Dueling Over Platforms

Plus! De-Googling; Reshoring; Attribution; Volatility; The State of AI Workers; Diff Jobs

Dueling Over Platforms

Back in 2012, Twitter and Instagram were both signing up lots of new users, and were both in the process of figuring out what kind of content users thought their service was for. If Twitter became a universal browsing service, it could aggregate the pageviews (and associated data) that Instagram's content created. And if Twitter became the place for viewing photos from friends and celebrities, it could also be the place for posting them, making Instagram itself a less valuable service. So back in 2012 Instagram made a decision, and began preventing tweets that linked to Instagram photos to embed their photo contents. They eventually reversed that decision a decade later. It’s an especially relevant illustration of the sometimes cyclical lifecycle of platforms.

In one sense blocking embeds was an aggressive, anti-competitive move, but in another sense it forced the services to be different enough that both could exist in parallel. Instagram gave up some Twitter traffic in exchange for keeping its own product more differentiated, and Twitter lost some Instagram content in exchange for a more distinct userbase and use case.

That's worth keeping in mind in light of the recent Twitter/Substack spat. The timeline:

Some of this can be chalked up to Elon Musk's management style, which might charitably be described as whimsical. (There is a sort of Conservation of Whimsy going on here, since his previous weird move was to replace Twitter's logo with the Dogecoin logo, a change that was reverted right around when Substack started getting blocked.) But high-variance people who follow a similar incentive structure to everyone else can be illustrative because their behavior is an exaggerated version of what's more typical. It's a bit like Machiavelli spending a lot of time writing about Cesare Borgia in The Prince, not because Borgia was a sterling example of everything a great leader can be, but because he managed to pack a lot of excitement, for himself and others, into a short life. Well-behaved Renaissance cardinals/dukes/mercenary captains rarely make history.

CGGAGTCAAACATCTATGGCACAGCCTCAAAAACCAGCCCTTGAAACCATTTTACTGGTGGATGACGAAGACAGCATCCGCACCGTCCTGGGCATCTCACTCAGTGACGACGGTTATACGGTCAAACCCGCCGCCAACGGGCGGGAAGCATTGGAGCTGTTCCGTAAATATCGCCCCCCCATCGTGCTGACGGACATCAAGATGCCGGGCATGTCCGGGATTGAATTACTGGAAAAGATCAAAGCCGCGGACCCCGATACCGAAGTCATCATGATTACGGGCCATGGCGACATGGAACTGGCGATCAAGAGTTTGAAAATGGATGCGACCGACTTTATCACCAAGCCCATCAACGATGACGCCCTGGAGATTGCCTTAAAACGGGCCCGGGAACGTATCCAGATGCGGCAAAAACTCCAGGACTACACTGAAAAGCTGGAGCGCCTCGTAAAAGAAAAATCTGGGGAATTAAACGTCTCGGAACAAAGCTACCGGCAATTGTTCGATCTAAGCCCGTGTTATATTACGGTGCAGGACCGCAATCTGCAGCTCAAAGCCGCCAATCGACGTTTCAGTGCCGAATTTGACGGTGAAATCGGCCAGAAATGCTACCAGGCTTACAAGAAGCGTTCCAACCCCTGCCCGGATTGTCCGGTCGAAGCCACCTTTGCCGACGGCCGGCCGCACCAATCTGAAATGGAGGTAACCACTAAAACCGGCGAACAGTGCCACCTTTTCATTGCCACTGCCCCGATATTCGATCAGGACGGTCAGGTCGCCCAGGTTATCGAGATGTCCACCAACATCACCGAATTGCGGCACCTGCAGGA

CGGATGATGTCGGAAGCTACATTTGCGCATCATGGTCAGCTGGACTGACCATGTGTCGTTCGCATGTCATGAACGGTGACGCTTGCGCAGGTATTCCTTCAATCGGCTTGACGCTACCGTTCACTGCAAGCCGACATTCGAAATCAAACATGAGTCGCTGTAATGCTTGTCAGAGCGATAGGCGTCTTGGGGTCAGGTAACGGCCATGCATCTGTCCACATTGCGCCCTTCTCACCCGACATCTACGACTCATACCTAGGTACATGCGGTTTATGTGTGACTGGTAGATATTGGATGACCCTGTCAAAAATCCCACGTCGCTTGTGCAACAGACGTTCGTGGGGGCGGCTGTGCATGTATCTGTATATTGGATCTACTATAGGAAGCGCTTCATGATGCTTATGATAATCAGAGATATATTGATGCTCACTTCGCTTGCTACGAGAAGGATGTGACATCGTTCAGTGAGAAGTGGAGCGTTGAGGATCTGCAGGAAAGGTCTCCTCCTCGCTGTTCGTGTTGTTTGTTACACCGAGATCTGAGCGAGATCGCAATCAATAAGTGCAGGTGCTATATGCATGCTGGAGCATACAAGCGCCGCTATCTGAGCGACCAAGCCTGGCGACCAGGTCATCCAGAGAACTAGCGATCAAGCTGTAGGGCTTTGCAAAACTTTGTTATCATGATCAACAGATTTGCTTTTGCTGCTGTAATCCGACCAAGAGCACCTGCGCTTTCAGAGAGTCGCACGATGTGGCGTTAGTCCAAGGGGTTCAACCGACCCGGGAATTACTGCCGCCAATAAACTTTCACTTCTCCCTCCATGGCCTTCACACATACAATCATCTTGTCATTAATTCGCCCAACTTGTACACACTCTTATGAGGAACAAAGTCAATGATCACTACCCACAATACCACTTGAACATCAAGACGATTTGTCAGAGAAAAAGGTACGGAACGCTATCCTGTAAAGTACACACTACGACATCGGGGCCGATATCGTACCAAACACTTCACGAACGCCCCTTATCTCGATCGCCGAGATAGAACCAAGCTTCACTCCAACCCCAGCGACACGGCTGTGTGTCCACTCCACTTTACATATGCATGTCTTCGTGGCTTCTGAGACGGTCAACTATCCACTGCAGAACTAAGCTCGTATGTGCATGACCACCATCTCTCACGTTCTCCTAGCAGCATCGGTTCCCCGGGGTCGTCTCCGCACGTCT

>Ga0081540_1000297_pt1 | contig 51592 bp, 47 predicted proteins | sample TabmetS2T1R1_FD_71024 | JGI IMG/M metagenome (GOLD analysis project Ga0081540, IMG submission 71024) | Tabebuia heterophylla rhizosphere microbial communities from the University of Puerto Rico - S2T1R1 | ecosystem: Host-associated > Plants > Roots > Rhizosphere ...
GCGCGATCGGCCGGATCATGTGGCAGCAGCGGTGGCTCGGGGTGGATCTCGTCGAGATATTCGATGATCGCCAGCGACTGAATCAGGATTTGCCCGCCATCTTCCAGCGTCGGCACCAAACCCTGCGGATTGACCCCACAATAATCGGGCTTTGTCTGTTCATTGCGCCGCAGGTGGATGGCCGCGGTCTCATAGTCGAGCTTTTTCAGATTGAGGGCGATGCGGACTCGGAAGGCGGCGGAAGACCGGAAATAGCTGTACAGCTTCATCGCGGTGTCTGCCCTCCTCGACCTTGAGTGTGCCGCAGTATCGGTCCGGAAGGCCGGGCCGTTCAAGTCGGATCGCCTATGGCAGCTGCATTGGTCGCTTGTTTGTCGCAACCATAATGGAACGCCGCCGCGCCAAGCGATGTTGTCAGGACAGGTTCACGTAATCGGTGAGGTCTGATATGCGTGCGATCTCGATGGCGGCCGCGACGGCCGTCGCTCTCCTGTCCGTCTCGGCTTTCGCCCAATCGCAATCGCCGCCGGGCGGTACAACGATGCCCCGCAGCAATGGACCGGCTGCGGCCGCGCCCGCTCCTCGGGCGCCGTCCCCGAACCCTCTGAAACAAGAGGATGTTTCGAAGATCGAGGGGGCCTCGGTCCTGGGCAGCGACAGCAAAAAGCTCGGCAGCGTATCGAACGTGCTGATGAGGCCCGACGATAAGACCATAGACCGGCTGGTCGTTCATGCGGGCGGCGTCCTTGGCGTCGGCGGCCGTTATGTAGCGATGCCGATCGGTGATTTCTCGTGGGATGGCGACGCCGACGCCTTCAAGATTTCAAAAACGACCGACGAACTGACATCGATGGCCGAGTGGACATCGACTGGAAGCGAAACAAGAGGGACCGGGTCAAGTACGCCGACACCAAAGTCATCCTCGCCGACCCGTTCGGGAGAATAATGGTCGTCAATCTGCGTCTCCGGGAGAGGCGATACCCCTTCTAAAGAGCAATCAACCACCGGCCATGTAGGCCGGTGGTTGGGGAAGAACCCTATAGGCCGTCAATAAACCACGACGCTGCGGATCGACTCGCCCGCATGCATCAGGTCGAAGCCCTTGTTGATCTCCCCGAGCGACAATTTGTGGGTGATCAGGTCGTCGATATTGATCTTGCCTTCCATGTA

The very general problem Twitter was addressing here is that when there are two companies that have good economics in their category, it's a very unstable situation for these platforms to be adjacent to each other in the supply chain. This kind of situation is more common when there are relatively high fixed costs and lower marginal costs, which is another way of saying that it's an unusually common situation in the software business (but has occurred elsewhere, like in chips and chip equipment, or even earlier in cases like the relationship between car companies and their suppliers or between railroads and steelmakers).

That situation is unstable because it's so close to one of the most stable attractors in economic arrangements: a monopolist with a negotiating advantage against both suppliers and customers. When a company succeeds in commoditizing its complements ($), it has the ability to earn high profits and an expectation that these profits will stick around for a while, meaning that it has a fairly low internal discount rate and the means to invest in retaining its dominance.